You see it in adverts. Young people shoving all their things in a cupboard because the parents have arrived. And then of course the whole lot comes tumbling out on the floor.
Coming, ready or not?
Are we ever really ready for the Christmas visit by the interesting relatives we seldom see or cope with?
Jesus says in the last verse of today’s Gospel reading:
Mat 24:44 So you also must be ready, because the Son of Man will come at an hour when you do not expect him.
Matthew 24 is all about readiness. So is Matthew 25. Because stuff is going to happen.
- The destruction of the temple is foretold.
- Signs of the end of the age are spelt out.
- The abomination of desolation is discussed. The desecration of the temple foretold in Daniel 9, 11 and 12.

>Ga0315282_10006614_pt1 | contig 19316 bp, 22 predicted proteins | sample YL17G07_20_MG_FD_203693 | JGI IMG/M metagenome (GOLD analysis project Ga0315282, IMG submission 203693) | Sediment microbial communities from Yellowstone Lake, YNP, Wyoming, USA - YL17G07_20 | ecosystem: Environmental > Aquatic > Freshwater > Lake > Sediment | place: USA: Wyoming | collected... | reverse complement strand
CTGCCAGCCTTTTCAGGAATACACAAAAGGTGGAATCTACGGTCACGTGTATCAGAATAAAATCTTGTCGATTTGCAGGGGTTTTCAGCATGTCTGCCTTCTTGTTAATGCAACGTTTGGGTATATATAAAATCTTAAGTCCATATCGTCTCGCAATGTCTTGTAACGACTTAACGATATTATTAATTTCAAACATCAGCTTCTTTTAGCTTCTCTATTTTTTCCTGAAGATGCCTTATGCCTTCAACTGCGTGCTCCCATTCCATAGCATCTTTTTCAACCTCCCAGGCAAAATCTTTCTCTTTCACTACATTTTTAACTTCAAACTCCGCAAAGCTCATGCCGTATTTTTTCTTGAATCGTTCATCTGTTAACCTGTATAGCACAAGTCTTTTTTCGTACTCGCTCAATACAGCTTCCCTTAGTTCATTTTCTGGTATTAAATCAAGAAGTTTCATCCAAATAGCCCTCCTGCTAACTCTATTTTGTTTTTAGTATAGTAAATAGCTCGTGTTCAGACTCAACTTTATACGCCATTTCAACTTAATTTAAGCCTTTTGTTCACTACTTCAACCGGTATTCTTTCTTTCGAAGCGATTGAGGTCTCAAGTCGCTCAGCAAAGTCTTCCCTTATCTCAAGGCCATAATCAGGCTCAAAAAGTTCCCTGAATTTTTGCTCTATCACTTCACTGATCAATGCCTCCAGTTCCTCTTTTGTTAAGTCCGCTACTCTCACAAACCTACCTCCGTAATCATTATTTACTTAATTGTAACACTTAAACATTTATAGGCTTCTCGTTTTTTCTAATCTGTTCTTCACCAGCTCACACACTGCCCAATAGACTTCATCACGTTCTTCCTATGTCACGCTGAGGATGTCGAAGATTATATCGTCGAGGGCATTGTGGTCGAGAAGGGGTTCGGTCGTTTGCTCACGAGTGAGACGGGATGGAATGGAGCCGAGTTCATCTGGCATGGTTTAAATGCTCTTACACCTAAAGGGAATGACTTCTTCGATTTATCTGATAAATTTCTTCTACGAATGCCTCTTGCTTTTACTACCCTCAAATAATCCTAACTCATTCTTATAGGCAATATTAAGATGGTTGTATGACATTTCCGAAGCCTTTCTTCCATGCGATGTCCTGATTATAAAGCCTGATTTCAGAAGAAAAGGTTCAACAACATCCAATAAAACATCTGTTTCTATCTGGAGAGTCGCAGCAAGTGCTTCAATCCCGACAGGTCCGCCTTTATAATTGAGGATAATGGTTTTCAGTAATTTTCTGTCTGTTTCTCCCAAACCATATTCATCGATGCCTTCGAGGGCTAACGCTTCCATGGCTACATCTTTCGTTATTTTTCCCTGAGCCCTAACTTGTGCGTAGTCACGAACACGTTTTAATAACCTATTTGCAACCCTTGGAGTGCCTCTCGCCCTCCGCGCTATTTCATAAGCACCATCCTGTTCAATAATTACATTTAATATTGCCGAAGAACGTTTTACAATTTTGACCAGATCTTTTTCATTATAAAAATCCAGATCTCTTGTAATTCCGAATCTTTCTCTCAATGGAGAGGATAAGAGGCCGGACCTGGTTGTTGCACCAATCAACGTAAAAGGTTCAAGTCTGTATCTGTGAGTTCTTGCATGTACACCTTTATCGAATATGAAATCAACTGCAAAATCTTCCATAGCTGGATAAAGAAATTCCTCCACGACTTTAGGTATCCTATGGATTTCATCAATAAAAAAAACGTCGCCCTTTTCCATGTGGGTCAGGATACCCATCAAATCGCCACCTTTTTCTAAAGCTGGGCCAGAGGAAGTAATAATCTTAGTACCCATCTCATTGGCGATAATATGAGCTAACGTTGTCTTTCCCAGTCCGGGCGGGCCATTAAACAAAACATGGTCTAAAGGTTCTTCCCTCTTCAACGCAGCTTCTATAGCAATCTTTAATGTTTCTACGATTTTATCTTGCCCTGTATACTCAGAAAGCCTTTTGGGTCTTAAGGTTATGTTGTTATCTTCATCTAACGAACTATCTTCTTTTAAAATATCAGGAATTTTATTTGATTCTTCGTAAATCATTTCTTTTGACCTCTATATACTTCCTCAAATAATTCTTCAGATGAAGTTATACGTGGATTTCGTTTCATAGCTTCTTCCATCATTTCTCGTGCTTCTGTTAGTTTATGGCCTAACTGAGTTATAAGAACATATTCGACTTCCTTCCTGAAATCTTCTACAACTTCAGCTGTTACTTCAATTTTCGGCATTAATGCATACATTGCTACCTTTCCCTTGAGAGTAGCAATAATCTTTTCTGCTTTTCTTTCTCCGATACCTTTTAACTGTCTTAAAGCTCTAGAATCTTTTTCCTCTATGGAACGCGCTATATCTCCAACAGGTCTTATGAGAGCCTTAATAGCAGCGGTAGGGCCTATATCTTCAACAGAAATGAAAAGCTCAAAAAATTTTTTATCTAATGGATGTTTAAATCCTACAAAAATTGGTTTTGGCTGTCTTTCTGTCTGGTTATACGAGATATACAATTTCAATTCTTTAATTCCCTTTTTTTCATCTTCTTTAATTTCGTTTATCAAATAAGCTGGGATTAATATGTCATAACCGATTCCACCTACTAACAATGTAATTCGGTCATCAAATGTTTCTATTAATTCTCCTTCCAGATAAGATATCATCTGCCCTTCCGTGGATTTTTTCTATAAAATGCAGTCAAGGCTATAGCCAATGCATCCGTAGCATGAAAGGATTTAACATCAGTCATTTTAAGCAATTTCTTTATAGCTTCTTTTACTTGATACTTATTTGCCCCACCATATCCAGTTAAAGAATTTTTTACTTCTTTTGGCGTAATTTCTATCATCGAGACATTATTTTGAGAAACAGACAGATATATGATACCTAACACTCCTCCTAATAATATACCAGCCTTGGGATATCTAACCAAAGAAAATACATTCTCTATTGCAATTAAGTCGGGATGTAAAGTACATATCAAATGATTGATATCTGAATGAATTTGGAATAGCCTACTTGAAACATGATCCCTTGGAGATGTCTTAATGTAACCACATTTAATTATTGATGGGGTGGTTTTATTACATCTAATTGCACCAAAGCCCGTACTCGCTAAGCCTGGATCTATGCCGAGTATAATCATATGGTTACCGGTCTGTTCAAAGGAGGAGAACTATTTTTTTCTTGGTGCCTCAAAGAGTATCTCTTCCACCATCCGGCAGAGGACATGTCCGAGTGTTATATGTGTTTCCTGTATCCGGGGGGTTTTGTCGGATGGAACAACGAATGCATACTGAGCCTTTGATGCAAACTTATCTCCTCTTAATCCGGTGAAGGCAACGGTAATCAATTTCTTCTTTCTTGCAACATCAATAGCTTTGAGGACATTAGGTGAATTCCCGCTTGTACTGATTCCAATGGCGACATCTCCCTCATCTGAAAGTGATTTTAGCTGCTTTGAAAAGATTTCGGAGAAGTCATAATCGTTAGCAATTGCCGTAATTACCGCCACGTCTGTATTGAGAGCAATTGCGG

- The coming of the son of man is explained.
Then comes a simple warning – learn from the fig tree. When its twigs get tender and its leaves come out – says Jesus – you know that summer is here.
Read the signs!
He continues: Mat 24:33 Even so, when you see all these things, you know that it is near, right at the door.
People get very excited about this business of the end of the world or the day of Jesus’ return.
We had a couple years ago called in our parish. He was a tough old bloke. And every time there was another earthquake, he would get so excited because the end was nearer – he would say. And she would say – but what about all those poor people!